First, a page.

Congratulations on meeting your new best friend! Getting a new dog can be one of the best things you’ll ever do, but it can also be a really overwhelming experience. There is so much to do, learn, and to teach them. We are here to help you navigate how long it will really be before your dog is potty trained and on their way to impressing all of your friends with their double axel compound switch flip.
Remember: Every dog is different
Unfortunately, there is no quick answer to how long it takes to train a dog. There are a lot of factors that determine how quickly a dog will pick up a behavior: age, breed, temperament, time investment, and difficulty of the task, just to name a few. We can provide some basic timelines for common behaviors, but keep in mind that your pup might take more or less time–and that’s perfectly normal!
|Desired Behavior||Length of time|
|Potty training||4-6 months (for puppies)|
|Recall (come)||3-6 months|
|Leash training||4-6 weeks|
|Crate training||6 months of consistent training|
5 steps for success in training your dog
Starting the training process for your dog can seem overwhelming. But there are a few concrete steps you can take to make success more likely.
1. Start early
The earlier you can start teaching your pup desired behaviors, the better! Puppies aren’t ready for more complicated training until closer to six months of age. However, potty training, socialization, attention getting, and simple commands (like “sit”) can begin as soon as you and your pup feel comfortable.
The saying goes, “you can’t teach an old dog new tricks”. This isn’t exactly true, but older dogs do tend to have picked up bad habits along the way that make it harder for them to learn. If you are training an older dog, stick with it! They will pick it up with enough practice!
After a long day of work, when all you want to do is open the door, put down your bags, and hug your floof ball, it can be hard to resist greeting your dog as they jump all over you. But consistency really is key in dog training. If you are training your dog to keep all four paws on the ground before they get a hello, then you need all four paws on the ground every time.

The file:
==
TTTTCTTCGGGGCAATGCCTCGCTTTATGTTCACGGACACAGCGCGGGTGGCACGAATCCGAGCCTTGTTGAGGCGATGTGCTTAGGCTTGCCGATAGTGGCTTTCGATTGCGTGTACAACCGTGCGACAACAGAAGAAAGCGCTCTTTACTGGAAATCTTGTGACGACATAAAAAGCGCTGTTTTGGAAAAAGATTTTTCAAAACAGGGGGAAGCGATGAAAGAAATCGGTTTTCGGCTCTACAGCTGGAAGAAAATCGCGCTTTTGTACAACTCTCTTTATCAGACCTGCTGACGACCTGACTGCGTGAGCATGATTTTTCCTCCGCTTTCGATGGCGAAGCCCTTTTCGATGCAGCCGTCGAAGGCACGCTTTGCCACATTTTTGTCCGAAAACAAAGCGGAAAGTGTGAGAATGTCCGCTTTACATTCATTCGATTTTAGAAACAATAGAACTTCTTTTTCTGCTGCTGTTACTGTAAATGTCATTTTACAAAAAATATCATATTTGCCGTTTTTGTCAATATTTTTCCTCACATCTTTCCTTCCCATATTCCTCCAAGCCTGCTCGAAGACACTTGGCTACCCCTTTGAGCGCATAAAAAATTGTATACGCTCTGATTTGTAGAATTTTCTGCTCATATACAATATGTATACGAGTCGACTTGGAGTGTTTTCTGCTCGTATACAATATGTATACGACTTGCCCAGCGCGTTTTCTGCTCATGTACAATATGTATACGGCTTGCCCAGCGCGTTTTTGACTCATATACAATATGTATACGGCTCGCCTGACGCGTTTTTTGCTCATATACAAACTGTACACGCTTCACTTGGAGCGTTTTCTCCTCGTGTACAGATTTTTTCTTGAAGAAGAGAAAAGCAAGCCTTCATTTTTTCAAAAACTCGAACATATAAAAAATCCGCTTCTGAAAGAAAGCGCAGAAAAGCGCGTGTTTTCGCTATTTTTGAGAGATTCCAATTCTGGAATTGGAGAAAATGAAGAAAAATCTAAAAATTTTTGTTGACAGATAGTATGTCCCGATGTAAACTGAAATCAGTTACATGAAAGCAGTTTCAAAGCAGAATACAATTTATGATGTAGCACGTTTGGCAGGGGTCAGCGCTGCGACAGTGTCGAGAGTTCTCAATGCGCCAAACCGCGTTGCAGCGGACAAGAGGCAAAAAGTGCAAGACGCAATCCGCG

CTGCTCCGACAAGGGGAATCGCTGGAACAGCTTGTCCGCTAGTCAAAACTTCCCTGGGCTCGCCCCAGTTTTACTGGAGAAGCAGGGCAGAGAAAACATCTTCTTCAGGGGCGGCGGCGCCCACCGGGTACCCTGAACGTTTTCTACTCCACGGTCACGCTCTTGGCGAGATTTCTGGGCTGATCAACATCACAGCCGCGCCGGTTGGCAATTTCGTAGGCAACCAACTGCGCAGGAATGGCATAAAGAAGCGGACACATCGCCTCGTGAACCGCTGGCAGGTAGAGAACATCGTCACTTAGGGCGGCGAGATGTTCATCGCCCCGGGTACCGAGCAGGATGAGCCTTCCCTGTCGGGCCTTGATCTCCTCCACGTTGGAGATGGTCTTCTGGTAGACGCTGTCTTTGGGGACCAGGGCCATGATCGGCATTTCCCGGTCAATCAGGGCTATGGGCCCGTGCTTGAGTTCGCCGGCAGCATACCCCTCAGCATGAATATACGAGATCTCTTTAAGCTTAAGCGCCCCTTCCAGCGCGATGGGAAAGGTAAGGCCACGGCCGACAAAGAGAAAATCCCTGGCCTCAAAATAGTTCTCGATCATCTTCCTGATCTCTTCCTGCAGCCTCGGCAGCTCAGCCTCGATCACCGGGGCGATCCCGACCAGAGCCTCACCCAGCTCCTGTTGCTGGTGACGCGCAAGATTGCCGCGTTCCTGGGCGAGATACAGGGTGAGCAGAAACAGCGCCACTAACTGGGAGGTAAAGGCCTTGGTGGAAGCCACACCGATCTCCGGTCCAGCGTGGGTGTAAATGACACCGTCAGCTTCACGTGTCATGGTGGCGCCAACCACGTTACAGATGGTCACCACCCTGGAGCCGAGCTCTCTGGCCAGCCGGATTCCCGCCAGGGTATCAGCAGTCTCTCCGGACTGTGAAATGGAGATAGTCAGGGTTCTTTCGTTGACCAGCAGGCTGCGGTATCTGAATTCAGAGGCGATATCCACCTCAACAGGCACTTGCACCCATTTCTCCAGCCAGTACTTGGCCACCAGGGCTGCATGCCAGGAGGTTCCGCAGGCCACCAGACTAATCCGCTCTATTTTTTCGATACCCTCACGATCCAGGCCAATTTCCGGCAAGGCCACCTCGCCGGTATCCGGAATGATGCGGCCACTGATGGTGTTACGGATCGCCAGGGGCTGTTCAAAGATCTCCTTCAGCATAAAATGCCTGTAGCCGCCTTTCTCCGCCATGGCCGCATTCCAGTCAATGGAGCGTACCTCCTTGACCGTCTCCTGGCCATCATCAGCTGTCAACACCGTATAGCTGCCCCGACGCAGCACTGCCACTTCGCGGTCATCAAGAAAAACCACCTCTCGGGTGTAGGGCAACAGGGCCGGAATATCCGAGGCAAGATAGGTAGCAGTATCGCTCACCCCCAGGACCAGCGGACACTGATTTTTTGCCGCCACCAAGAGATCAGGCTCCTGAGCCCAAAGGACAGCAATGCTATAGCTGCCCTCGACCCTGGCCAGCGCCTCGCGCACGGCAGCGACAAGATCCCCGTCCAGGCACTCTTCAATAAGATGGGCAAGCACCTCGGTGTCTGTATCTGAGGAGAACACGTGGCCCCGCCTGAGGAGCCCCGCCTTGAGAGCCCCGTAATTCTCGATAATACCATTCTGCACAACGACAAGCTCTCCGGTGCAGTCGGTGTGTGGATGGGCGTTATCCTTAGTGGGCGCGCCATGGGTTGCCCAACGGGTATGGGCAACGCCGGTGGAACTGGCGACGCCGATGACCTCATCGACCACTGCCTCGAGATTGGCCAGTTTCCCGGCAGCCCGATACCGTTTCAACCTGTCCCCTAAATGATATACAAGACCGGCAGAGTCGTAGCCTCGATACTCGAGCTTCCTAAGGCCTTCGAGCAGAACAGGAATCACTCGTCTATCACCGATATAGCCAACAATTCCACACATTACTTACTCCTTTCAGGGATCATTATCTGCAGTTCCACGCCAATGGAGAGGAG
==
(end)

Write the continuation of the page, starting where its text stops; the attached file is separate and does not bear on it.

Don’t forget consistency remains important for your dog’s entire life. If you stop reinforcing good behaviors or start rewarding bad ones, your dog will find the path of least resistance. Stick with it!
3. Time investment
We all have busy lives and fitting dog training around all of your other responsibilities can be difficult. The more time that you put into training your dog, though, the faster they will learn new behaviors. Keep your training sessions short to keep your pup’s interest, but hold the sessions often.
A dog who is training five days a week will learn more quickly than a dog training one day a week. Practice makes perfect!
4. Get everyone involved
This can be the most challenging part of training your dog. If everyone in the house isn’t on board, your pup won’t know what is expected of them. All of your family members need to be on the same page and dedicated to following the new rules, schedule, and rewards for your dog.
If your five year old keeps sneaking food into the hungry mouth under the table, your dog won’t ever learn not to beg.
5. Make it fun!
Having a dog is a blast and training should be fun too! This is a great way to bond with your pup and create lasting memories.
Sometimes, we get caught up in the end goal of the training so much, we can overdo it. When we get frustrated, our dogs can sense it and they get frustrated, too. Take a break and give them some love when things are getting tough and you’ll see more consistent progress.
Tips for if dog training is taking too long
So you’ve been trying and trying to train your dog and they just don’t seem to be getting it? You aren’t alone.
Here are a few easy tips to keep yourself bolstered during the training process of your dog.
You probably aren’t doing anything wrong and you’re dog is going to be just fine. As we said, some dogs just take a little more time for a behavior to “click”.
Just because your pup is struggling with one behavior doesn’t mean you’re in for a lifetime of untrained madness.
Bad habits are hard to break
If you’ve adopted a dog, chances are they’ve had plenty of time to pick up some bad habits. Training new behaviors can be a lot easier than breaking those ingrained behaviors that have been rewarded up until now. Stay patient with your new fur baby.
Make sure you’re being clear